Aris Silzars Display Technology Consulting

DISPLAY CONSULTING

In the Year 2001 plus 25...May/June 2001

Twenty-five years can seem like both a long time and a short time. In the last twenty-five years, some things have changed dramatically, yet others are much the same. Often, when we look back at history, the progress of events gives the appearance of the predetermined and obvious. I can still remember a time when I was a young student in school thinking how wonderful it must be that all great leaders seemed to know, from the day they were born, that they would become successful and influential people. It was my conclusion at the time that there could not possibly be any such persons among my classmates because none of us had such wonderful insight. It was not until many years later that I learned the future is much more uncertain than the past.

If we look back to 25 years ago, and what the display community was like at that time, it takes a bit of effort to reconstruct a world with no desktop or laptop computers, no personal printers or copiers, no home fax machines, no CDs or VCRs, no cell phones, no e-mail, and no Internet. Thank goodness, at least we had color television, conventional telephones, mainframe computers with up to 64K of dynamic memory, and electric typewriters. CRTs were of course the dominant display technology. And even though mainframe computers typically used one or more display terminals, they were monochrome and small. LCDs were only available for watches and calculators, LEDs were just beginning to recover from being eliminated from the wristwatch business. Color displays were only used for television and there were numerous studies showing that color would never be needed for avionics, instrumentation, or computer data-terminal applications. Plasma panels were a beautiful orange color. EL displays were being explored.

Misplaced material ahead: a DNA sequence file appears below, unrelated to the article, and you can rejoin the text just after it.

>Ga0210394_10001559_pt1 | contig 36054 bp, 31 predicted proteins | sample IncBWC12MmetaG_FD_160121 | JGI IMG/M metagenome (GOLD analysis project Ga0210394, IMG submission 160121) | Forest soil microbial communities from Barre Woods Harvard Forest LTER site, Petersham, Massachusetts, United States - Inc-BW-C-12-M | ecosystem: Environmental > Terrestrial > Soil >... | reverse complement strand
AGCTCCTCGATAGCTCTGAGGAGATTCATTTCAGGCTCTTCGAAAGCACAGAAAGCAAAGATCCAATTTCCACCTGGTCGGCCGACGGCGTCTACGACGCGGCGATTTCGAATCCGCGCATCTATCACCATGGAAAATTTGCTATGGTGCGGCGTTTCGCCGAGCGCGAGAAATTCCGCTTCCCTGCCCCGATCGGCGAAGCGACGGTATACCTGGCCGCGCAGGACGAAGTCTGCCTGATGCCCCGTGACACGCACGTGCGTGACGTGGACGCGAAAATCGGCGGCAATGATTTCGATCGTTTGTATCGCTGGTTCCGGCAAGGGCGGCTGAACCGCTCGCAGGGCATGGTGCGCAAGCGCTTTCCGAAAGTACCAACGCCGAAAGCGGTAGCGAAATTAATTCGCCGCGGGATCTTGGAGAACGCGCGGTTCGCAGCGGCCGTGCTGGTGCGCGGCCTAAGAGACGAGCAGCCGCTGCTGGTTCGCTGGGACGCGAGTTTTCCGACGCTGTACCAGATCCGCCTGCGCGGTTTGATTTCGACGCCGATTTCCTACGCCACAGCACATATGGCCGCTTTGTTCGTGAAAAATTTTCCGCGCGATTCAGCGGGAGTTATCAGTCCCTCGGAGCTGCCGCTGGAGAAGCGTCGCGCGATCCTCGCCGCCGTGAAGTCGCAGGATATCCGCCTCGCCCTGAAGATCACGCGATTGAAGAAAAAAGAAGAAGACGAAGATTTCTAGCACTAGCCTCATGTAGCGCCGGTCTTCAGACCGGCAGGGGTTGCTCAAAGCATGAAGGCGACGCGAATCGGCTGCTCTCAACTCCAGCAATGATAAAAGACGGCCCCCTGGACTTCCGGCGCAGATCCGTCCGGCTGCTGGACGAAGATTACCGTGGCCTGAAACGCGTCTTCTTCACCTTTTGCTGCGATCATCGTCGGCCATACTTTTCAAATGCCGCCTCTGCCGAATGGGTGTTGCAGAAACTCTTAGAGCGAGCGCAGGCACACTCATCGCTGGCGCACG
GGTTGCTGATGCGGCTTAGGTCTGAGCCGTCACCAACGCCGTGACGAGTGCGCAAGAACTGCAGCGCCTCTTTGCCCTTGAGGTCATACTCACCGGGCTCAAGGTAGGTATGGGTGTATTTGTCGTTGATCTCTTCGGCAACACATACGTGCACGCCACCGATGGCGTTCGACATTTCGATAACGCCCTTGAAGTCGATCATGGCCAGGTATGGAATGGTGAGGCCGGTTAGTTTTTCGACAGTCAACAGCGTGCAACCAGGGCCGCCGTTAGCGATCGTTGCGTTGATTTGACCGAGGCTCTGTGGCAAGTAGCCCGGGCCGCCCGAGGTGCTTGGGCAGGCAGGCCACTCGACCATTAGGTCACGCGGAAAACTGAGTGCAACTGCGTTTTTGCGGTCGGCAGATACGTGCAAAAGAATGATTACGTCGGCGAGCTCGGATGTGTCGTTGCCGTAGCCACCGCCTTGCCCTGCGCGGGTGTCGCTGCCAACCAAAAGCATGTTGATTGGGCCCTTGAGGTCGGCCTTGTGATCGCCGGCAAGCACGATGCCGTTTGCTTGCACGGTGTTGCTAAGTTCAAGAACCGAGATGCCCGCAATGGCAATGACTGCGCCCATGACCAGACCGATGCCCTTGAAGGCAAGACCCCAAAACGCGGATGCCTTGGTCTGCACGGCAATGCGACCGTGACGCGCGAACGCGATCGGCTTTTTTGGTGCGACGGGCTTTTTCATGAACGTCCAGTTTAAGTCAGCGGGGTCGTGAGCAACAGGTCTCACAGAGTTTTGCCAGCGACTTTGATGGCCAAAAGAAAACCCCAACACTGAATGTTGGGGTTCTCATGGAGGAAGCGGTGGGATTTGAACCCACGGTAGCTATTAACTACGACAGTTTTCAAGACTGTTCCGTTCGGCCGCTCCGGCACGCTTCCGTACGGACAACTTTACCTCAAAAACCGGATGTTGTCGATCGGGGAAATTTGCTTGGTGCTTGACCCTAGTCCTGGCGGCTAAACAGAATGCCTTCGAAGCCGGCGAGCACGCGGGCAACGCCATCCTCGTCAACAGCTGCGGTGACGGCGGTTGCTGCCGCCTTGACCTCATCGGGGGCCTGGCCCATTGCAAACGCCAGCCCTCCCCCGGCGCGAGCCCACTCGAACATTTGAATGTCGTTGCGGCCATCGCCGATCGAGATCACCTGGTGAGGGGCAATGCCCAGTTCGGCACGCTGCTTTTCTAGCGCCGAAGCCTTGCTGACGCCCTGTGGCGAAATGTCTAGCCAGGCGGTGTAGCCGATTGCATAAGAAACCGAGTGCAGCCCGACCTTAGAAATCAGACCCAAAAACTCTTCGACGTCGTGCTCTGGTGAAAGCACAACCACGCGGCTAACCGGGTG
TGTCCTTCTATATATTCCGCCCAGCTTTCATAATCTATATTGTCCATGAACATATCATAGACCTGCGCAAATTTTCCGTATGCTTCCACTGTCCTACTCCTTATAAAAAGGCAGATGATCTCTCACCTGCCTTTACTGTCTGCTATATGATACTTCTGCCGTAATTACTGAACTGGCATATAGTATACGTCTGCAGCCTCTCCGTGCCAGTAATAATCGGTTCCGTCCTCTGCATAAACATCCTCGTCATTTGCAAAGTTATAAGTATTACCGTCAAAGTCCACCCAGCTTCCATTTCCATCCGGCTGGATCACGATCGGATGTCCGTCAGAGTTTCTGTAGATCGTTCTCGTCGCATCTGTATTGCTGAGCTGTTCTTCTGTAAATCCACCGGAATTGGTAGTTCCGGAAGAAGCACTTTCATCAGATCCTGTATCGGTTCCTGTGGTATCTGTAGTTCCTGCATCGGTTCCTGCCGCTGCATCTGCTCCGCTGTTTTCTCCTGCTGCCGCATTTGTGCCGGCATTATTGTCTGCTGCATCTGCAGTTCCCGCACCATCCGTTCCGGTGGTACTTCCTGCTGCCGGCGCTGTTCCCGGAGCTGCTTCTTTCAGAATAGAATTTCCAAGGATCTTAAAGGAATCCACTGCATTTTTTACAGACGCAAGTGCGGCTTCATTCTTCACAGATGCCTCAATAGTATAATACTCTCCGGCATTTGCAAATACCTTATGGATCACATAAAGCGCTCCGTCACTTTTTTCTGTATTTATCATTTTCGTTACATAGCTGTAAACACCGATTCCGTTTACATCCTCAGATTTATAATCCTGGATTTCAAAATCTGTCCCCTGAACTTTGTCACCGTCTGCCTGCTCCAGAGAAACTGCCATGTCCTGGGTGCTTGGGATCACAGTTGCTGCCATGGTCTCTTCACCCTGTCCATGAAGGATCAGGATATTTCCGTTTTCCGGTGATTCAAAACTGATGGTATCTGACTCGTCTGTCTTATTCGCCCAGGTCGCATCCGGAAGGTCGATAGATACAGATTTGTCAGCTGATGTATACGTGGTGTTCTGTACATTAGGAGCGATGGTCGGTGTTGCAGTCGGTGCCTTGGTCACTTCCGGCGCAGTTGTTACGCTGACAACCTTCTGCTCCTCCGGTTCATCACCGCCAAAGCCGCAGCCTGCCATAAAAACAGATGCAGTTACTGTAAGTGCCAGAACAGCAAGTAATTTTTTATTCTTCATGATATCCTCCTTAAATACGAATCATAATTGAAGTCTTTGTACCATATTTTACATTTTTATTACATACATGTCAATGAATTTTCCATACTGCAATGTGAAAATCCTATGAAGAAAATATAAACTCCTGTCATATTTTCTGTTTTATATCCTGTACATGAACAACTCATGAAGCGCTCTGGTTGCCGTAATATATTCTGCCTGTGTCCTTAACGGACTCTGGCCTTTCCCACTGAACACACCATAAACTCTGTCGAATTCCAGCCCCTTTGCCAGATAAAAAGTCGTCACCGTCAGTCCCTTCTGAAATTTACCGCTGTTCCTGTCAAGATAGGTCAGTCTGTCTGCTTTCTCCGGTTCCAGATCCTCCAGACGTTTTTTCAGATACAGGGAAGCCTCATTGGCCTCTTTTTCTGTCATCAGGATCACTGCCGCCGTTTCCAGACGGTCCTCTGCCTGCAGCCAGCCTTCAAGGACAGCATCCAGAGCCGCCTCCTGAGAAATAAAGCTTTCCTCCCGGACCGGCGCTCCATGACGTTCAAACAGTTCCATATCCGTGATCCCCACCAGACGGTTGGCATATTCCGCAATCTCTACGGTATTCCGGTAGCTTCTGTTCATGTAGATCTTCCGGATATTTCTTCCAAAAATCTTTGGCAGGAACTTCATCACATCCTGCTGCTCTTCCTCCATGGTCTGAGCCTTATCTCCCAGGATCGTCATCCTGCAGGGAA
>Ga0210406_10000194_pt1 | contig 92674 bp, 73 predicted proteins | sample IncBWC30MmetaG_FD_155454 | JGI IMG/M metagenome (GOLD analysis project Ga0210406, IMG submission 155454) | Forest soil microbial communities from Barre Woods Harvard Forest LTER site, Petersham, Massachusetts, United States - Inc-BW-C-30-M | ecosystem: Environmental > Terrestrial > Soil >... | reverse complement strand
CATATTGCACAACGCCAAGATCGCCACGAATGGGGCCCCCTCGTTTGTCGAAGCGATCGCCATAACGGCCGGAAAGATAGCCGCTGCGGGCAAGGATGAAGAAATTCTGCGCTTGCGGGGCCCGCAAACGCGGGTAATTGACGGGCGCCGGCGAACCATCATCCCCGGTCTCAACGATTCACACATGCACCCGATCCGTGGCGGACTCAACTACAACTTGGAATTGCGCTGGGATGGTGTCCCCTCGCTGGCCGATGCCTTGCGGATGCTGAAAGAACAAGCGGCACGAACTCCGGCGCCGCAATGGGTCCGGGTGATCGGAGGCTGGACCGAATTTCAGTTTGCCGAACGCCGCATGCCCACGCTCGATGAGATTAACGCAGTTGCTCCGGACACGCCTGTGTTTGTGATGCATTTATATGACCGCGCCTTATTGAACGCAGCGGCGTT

Yet, while so much has changed, the foundations for most of today's display technologies already existed at the materials level. CRTs, LCs, plasma panels, EL, LEDs, and projection displays all had their beginnings more than 25 years ago. Even tip-array field- emission technology was already several years into its development.

So should we be so bold as to look ahead 25 years and try to imagine the display world we may have? The world-wide display business is currently at about $40 billion dollars and growing at roughly 10 percent per year. The CRT segment is about one half of that and still growing at about 5 percent per year. This is balanced by the flat-panel segment which is growing at about 20 percent per year. If even the 10 percent overall growth rate is sustained for 25 years then the annual display revenues will be $500 billion dollars and maybe more. Is that possible? Is it likely?

As compute power continues to double every 18 to 24 months and as communications bandwidth increases at a similar rate, the visual channel — displays -- becomes ever more important as the link between the human brain and machine intelligence. For this reason, I believe that display technology will play an increasingly important role in the Information Age.

What kind of world might we have in 2026 and what will its displays look like? Let's consider a few possibilities.

Perhaps the biggest change in our lives will be that normal speech interaction with machine intelligence will become common. We will be able to talk to our computers using standard vocabulary and common sentence structure. Most appliances will respond to spoken commands through home networks. Real-time language translation will be readily available from portable devices and, therefore, there will no longer be a language obstacle at technical conferences. (This will, naturally, lead to a dramatic increase in SID membership!)